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Prenatal genetics is the study of genetic factors that can affect an unborn child, usually through considering family background of the child and running tests on the mother and child. These tests can include non-invasive procedures such as ultrasound imaging, more complicated tests that can require blood samples from a woman who is pregnant or considering pregnancy, and even genetic testing of an unborn child still in the womb. There are a wide array of congenital illnesses and other medical conditions that can be identified through this type of testing. Prenatal genetics can be a somewhat controversial field due to the potential for abuse that such testing and information could create.
Sometimes called prenatal screening, the study of prenatal genetics can be useful in identifying risk factors for a wide range of birth defects and congenital disorders. Much of this research cannot be used directly to alter the chances of defects or disorders forming, through genetic manipulation, but is typically used for education and preparing future parents for the challenges they may face. A great deal of testing involved with prenatal genetics is performed on the parents or prospective parents to determine any genetic predispositions they or their offspring may have toward certain illnesses.
This often includes information about the family histories of each parent, called their “pedigree.” Prenatal genetics research for a couple can include basic medical histories as well as blood tests to learn more about their genetic makeup. Once a woman is pregnant, there are other types of tests that can also be run to include information determined directly from the fetus. This can include ultrasound scans that show the physical appearance of the child as well as drawing out amniotic fluid for testing, though this can be potentially dangerous to the child.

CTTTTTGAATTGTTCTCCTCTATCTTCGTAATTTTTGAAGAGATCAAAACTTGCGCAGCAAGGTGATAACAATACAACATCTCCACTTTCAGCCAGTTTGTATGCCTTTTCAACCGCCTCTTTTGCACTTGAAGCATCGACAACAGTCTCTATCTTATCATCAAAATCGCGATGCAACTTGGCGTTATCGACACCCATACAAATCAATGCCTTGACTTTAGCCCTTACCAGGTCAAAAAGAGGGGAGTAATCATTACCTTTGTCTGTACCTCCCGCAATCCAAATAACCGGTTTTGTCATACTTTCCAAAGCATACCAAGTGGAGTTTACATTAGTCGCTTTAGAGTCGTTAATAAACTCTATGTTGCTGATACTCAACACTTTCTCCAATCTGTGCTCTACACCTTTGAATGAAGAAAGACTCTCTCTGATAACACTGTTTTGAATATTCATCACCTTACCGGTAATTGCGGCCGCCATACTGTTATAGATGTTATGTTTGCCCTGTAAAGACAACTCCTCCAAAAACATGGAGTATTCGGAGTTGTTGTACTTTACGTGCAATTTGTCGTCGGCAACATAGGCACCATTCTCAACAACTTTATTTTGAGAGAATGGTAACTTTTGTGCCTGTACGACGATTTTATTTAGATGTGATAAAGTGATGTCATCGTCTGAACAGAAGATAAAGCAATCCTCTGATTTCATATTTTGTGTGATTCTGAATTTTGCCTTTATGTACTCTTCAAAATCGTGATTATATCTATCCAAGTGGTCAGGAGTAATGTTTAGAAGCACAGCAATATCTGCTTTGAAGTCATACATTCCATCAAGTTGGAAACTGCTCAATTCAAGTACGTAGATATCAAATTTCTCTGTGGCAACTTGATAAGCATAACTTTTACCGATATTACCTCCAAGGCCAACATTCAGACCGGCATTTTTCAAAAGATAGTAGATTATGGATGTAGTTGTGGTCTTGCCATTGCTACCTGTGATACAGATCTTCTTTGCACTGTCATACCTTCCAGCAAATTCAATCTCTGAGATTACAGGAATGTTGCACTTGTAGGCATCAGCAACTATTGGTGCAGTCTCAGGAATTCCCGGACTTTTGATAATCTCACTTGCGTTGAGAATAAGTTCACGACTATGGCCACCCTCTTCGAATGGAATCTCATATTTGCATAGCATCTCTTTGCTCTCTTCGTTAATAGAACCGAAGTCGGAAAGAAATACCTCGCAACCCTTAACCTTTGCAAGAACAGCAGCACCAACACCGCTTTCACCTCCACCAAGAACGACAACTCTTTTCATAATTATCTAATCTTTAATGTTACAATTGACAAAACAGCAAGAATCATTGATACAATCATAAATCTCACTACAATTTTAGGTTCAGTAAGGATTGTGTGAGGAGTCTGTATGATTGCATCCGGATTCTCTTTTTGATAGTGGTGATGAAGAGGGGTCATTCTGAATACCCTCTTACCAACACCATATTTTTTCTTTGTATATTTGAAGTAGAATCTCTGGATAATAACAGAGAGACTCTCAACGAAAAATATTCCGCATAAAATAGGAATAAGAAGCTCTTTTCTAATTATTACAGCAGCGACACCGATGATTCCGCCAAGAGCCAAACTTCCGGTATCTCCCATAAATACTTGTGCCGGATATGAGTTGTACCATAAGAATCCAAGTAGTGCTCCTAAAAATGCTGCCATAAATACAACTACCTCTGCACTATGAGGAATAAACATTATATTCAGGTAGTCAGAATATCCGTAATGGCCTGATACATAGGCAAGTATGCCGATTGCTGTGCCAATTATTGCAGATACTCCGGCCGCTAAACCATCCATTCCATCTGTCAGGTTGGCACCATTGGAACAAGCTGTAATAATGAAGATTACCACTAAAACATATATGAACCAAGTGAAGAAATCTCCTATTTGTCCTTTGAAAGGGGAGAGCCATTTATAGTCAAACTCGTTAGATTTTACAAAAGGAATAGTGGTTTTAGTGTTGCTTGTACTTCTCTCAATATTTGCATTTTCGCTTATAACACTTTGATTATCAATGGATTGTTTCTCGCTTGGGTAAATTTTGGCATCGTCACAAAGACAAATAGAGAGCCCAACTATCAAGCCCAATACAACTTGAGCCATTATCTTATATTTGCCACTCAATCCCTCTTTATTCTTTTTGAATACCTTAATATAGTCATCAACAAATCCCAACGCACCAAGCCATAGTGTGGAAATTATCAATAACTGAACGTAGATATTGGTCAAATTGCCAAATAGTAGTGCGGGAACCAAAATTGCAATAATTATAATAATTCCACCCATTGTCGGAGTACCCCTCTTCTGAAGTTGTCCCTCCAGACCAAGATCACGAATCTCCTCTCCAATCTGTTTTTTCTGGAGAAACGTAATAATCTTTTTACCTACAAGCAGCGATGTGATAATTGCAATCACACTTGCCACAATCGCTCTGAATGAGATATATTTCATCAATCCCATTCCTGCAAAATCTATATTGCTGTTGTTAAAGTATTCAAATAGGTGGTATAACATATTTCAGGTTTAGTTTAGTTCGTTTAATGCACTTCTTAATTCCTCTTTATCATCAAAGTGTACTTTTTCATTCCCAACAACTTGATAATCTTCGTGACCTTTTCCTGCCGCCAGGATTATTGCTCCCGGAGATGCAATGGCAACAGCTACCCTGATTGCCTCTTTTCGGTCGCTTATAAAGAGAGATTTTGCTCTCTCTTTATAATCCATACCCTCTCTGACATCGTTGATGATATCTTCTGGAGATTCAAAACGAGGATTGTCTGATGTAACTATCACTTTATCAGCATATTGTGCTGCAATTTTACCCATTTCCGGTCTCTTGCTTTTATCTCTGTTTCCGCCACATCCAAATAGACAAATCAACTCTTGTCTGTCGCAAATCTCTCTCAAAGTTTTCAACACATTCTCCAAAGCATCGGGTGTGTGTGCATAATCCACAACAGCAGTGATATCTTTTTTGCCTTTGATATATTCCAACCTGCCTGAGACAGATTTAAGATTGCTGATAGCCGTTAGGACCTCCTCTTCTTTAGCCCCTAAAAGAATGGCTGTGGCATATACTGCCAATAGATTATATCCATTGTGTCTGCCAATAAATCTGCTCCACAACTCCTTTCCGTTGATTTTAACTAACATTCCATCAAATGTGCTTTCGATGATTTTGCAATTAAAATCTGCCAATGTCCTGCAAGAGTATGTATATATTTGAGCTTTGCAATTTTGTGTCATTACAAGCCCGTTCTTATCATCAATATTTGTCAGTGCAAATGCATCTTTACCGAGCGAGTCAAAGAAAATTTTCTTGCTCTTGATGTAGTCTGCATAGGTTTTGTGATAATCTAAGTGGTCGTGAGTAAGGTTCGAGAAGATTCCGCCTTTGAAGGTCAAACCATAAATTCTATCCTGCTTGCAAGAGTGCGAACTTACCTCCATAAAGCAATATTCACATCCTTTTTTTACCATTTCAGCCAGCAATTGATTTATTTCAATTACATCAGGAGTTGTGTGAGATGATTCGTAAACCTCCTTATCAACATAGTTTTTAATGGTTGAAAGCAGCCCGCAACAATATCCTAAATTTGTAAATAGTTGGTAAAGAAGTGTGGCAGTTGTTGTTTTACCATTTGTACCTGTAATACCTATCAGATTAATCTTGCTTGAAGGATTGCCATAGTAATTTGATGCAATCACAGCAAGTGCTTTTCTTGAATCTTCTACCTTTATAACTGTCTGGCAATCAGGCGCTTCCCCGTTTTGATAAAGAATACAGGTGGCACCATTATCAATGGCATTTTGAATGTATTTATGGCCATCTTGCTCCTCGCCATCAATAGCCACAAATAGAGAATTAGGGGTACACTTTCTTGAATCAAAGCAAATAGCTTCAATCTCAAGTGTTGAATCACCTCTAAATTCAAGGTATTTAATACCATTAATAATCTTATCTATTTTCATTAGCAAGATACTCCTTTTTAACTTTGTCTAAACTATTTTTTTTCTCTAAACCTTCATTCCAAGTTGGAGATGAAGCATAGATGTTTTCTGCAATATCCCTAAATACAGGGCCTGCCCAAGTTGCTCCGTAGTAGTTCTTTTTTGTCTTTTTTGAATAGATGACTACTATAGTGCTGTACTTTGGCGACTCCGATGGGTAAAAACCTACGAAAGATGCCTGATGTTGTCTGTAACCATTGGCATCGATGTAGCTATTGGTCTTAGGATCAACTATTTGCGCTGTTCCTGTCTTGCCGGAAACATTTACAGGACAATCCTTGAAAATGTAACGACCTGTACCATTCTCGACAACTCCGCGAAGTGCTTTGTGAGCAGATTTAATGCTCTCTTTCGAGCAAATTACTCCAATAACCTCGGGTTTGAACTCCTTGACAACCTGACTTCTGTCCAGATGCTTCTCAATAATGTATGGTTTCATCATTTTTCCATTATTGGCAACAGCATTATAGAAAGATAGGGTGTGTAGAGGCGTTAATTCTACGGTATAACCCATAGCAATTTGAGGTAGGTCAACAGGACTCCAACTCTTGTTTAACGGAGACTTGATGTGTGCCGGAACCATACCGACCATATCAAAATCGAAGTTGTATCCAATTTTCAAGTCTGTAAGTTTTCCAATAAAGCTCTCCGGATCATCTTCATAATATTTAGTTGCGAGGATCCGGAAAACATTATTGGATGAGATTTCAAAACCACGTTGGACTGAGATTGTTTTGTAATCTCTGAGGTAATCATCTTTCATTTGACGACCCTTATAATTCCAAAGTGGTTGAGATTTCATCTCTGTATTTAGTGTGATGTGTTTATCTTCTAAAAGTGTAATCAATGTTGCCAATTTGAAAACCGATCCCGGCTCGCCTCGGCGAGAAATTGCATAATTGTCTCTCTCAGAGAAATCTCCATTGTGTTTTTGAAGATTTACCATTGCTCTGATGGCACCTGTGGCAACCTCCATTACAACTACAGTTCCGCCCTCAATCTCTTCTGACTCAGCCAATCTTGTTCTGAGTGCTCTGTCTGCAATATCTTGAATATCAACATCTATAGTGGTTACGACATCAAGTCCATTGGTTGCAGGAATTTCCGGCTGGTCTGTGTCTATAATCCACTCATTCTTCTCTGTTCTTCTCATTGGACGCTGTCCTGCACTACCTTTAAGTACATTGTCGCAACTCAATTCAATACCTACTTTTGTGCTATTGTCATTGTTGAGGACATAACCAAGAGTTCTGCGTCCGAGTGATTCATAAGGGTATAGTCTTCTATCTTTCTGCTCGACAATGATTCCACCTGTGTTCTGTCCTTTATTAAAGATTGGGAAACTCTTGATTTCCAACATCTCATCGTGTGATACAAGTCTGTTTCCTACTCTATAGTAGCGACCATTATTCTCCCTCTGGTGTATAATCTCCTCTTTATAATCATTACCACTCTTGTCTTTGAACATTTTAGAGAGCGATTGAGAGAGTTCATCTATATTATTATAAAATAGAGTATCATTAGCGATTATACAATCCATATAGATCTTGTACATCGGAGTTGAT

Information gained through prenatal genetics can be used to identify the possible risks of a wide range of illnesses and disorders. This can include birth defects or disabilities that a child may be born with, as well as basic health information. The parents of an unborn child may be notified of possible health risks they should be aware of while raising their child. These include everything from higher risks of heart disease or cancer to an increased likelihood of a child being asthmatic or autistic.
Gathering information about prenatal genetics is something of a controversial subject, however, due to the nature of such information. There is fear among some individuals that such information could be used to terminate pregnancies due to increased health risks of a child, regardless of any actual illnesses. The subject of prenatal genetics has also been of interest to science fiction writers with regard to the potential for genetic manipulation and engineering of “more perfect” children during fertilization.
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